bodies, defenseless before the repression that they now suffered and 
the repression that they foresaw. I don't know whether I interpret 
well what passed in those moments through the heart of Monsenor 
Romero, but I believe that he must have experienced that those 
campesinos had made an option for him, that they were asking him to 
defend them. And the answer Monsenor Romero gave was to make 
an option for the campesinos, to become their defender, to become the 
voice of the voiceless. (17) 

This is the moment sometimes called Romero's conversion, although 
Romero himself disliked that expression. He wrote instead of 

an evolution of the same desire that I have always had to be faithful 
to what God asks of me; and if earlier I gave the impression of being 
more "prudent" and more "spiritual," it was because I sincerely 
believed that in that way I responded to the Gospel, because the 
circumstances of my ministry were not as demanding as those when 
I became archbishop. 79 

I wonder whether one might interpret what happened to 
Romero, in the light of his motto, as a deepening of his sense of the 
concrete historical Catholic community in Aguilares. He shared the 
grief and fear of the people with whom he celebrated the Eucharist 
that night, and he heard the call of the "hundreds of campesinos who 
with their eyes on him wordlessly asked what he was going to do." 8 
Over the next three months, Romero gave his answer. 



78 

Jon Sobrino, Monsenor Romero, 4th ed. (San Salvador: UCA Editores, 1997), 16. 

79 

Letter to Baggio, June 24, 1978 (The Brockman Romero Papers). 
Sobrino, Monsenor Romero, 17. 



24 <0> Douglas Marcouiller, S.J. 



The funeral Mass for the three slain men was held at the 
cathedral in San Salvador on March 14. The nuncio presided and 
Romero preached. He acknowledged his own close friendship with 
Grande, but continued, 'This is not the moment to think of personal 

things, but rather the moment to 
— — — ^— — - ™-"- recover from that body a message 

With the nearly unanimous for a11 of us who are sti11 on P n " 

support of the clergy, grimage. ,, Citing Paul VI, Romero 

however, Romero refused said that the Church offers to the 

to retreat. universal struggle for liberation 

men and women inspired by faith, 
^— — ^— ^^^^^^^^— informed by the social doctrine of 

the Church, and motivated by 
love. 81 He spoke of the unity of the Church and of its mission. "We 
are a pilgrim Church, exposed to misunderstanding, exposed to 
persecution, but a Church that walks on calmly because it carries the 
force of love" (ibid.). 

I don't know why the nuncio presided instead of the arch- 
bishop. I do know that Romero began his homily with a greeting to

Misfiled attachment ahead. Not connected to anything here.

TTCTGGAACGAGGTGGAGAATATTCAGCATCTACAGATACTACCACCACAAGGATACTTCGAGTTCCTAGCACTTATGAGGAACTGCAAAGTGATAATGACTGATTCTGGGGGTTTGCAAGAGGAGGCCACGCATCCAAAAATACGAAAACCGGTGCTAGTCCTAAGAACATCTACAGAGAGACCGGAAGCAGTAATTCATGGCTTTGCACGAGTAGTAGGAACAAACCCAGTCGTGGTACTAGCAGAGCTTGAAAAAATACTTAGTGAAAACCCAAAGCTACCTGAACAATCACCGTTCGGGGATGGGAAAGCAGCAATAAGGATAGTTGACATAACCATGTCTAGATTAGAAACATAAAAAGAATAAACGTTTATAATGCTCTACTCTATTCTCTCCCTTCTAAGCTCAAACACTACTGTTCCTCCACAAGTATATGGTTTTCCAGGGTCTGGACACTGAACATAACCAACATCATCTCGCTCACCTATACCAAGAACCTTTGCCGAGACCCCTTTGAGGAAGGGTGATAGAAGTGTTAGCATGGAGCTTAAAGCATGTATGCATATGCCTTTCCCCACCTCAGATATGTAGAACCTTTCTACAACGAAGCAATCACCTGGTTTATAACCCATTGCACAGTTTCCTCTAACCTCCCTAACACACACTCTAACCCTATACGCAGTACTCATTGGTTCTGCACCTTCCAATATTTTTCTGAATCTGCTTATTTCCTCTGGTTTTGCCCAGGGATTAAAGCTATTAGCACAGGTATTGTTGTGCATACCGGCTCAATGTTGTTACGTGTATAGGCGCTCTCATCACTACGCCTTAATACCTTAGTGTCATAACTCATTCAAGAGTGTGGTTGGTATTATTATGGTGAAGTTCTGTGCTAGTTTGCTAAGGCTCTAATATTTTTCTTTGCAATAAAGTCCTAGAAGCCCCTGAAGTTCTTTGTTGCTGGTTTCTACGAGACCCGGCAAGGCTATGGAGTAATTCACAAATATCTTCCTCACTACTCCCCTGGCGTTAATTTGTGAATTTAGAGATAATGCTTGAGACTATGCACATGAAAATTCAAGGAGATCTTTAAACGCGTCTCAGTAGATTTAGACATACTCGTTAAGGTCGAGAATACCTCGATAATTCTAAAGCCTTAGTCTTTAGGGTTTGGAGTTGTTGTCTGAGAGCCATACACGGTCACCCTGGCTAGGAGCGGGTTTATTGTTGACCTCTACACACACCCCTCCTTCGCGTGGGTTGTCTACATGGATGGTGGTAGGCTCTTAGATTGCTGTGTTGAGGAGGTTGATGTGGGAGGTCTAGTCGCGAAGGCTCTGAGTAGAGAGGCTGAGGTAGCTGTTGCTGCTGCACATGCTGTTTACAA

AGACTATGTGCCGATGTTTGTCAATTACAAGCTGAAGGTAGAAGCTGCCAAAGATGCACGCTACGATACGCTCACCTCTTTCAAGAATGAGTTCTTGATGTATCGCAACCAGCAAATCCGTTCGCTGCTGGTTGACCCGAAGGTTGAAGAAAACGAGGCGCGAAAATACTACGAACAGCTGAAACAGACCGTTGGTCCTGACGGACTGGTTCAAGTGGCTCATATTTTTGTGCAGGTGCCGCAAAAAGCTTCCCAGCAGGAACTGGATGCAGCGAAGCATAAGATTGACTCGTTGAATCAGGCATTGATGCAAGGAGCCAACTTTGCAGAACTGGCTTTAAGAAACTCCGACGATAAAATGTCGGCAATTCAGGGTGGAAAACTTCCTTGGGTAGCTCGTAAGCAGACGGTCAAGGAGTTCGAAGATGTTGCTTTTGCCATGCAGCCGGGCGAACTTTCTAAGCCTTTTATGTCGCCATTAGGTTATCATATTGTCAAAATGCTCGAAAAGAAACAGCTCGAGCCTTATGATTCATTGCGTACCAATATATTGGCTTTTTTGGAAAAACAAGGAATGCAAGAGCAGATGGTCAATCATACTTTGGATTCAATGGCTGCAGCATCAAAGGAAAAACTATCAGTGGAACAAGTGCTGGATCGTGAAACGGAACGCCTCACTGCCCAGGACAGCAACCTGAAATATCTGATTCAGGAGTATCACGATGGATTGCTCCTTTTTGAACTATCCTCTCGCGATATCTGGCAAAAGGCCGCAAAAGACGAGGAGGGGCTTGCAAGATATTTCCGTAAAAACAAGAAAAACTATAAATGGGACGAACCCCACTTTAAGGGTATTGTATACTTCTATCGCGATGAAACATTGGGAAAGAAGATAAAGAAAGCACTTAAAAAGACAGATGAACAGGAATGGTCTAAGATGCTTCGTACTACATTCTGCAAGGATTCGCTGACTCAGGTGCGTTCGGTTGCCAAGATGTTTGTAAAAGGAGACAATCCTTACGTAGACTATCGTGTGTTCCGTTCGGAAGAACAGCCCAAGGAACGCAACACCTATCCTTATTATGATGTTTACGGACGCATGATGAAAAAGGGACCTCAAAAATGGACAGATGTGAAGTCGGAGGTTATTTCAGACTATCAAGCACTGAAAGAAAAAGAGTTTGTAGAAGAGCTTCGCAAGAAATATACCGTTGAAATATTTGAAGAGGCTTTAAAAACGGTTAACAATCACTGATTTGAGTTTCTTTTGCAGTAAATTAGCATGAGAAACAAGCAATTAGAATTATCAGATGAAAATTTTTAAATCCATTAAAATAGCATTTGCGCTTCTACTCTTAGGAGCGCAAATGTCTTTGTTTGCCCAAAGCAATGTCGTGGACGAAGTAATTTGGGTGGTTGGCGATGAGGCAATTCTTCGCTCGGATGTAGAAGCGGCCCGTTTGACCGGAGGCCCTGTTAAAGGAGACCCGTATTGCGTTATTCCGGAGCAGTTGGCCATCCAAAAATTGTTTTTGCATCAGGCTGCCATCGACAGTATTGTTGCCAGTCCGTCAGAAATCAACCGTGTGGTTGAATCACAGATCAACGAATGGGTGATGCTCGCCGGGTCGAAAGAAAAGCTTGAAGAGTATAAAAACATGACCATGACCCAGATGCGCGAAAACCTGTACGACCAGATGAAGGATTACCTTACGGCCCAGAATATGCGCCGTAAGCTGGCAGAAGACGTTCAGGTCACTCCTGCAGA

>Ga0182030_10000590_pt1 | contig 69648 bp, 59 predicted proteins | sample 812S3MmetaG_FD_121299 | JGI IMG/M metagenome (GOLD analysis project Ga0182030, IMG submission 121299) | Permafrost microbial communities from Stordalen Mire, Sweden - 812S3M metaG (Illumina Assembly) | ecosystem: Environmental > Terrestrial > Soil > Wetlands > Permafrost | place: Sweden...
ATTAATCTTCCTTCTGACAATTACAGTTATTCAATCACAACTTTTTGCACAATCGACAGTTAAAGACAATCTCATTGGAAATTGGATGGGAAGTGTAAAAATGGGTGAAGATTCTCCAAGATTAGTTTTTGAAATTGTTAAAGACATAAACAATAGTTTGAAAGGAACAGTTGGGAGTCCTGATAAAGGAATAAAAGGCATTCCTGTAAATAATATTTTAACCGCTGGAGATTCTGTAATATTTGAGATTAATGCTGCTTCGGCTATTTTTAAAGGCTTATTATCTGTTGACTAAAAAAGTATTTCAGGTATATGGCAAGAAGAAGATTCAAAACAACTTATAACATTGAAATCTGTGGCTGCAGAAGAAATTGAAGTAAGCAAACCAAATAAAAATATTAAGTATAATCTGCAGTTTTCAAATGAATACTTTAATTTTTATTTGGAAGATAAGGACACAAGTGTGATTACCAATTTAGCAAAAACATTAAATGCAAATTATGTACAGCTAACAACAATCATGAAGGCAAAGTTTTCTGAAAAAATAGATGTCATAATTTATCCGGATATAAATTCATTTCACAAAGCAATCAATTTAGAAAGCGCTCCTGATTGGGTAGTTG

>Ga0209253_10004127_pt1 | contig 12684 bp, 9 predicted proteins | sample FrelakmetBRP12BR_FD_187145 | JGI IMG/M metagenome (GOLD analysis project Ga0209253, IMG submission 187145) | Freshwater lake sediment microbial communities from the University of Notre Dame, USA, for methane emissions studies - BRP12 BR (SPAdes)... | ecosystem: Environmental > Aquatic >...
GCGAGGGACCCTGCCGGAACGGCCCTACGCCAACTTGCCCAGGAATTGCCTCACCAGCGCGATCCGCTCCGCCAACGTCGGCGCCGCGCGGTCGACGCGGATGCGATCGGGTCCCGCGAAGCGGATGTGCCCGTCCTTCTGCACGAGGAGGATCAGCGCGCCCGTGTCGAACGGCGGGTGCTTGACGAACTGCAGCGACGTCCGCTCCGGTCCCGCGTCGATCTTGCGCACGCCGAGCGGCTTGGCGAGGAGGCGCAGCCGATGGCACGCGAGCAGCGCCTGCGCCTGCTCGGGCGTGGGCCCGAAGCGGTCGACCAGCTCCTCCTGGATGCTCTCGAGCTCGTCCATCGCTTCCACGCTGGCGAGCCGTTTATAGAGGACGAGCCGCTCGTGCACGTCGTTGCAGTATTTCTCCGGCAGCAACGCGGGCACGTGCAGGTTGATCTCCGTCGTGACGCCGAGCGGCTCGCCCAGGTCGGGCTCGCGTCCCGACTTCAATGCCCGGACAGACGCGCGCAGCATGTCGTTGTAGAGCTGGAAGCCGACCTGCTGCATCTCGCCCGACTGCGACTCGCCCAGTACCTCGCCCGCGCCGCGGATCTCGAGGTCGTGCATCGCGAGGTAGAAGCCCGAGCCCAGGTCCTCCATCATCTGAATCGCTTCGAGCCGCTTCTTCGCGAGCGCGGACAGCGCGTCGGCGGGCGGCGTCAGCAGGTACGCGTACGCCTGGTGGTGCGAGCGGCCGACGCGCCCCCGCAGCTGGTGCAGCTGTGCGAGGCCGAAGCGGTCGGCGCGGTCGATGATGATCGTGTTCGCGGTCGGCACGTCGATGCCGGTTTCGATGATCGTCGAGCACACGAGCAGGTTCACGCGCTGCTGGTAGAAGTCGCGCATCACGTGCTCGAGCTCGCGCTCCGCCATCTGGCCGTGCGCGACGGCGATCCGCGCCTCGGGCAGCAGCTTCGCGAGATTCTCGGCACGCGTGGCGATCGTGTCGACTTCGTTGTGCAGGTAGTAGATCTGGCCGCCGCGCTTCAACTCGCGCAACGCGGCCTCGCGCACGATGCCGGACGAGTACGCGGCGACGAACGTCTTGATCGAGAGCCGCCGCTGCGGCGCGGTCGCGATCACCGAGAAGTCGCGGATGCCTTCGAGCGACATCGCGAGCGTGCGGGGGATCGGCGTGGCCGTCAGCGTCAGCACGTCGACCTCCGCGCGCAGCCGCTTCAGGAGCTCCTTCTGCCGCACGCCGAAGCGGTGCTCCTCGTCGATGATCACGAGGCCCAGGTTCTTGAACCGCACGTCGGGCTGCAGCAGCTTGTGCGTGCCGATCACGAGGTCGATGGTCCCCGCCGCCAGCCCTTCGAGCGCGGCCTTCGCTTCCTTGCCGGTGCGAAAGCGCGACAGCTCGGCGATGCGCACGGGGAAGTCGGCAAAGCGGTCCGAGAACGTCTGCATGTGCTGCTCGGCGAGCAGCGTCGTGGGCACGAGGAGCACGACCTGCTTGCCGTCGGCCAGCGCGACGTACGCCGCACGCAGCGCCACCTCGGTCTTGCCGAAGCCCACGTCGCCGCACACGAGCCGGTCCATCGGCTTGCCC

"the most excellent representative of His Holiness, the Pope' 7 (ibid.). 
Perhaps this reflects devotion to the Holy See, which Romero ap- 
pears to have maintained throughout his life, or perhaps it reflects 
his friendship with the nuncio, which would end within the week. 

Two decisions were taken by the archdiocese in the days 
following Grande's death. The first was the decision not to partici- 
pate in any government-sponsored ceremony until the government 
committed itself "to shine the light of justice" on the murders. 82 The 
nuncio would complain about this later, when Romero refused to 
attend the presidential inauguration on July 1. 

The second decision caused an immediate problem with the 
nuncio. After widespread consultation, Romero decided that a single 
Mass would be celebrated in the archdiocese on Sunday, March 20, 
in the plaza in front of the cathedral. Everyone in the archdiocese 
would be invited to share in that misa unica. All the priests would be 
asked to concelebrate. A sign and source of unity, it would also be a 



Homilias, March 14, 1977. Romero is here citing no. 38 of Evangelii nuntiandi, 
Paul VI's letter of December 8, 1975. 

82 

Cardenal, Historia, 581. 



An Archbishop with an Attitude <& 25 



particular act of solidarity with the parishes that had lost their 
priests. The decision was announced on March 15. Powerful business 
leaders visited the archbishop to protest the decision. 83 On March 17 
Romero was summoned to the nunciature to receive a reprimand 
from the nuncio, who repeated many of the arguments originally 
proposed by the business people. With the nearly unanimous sup- 
port of the clergy, however, Romero refused to retreat. He visited 
the nunciature again on March 18, asking Jon Sobrino and a few 
others to accompany him. Sobrino picks up the story: 

The nuncio was not in, and we were received by his secretary. From 
the beginning I saw the secretary to be visibly angry. . . . The secre- 
tary began by saying that the pastoral and theological arguments in 
favor of the single Mass were good; I think that he said "very good." 
. . . "But," he added, "you have forgotten the most important thing." 
I couldn't imagine what could be more important in those moments, 
but the secretary declared: "You have forgotten the canonical dimen- 
sion." 84 

The issue was whether or not the archbishop had the authority to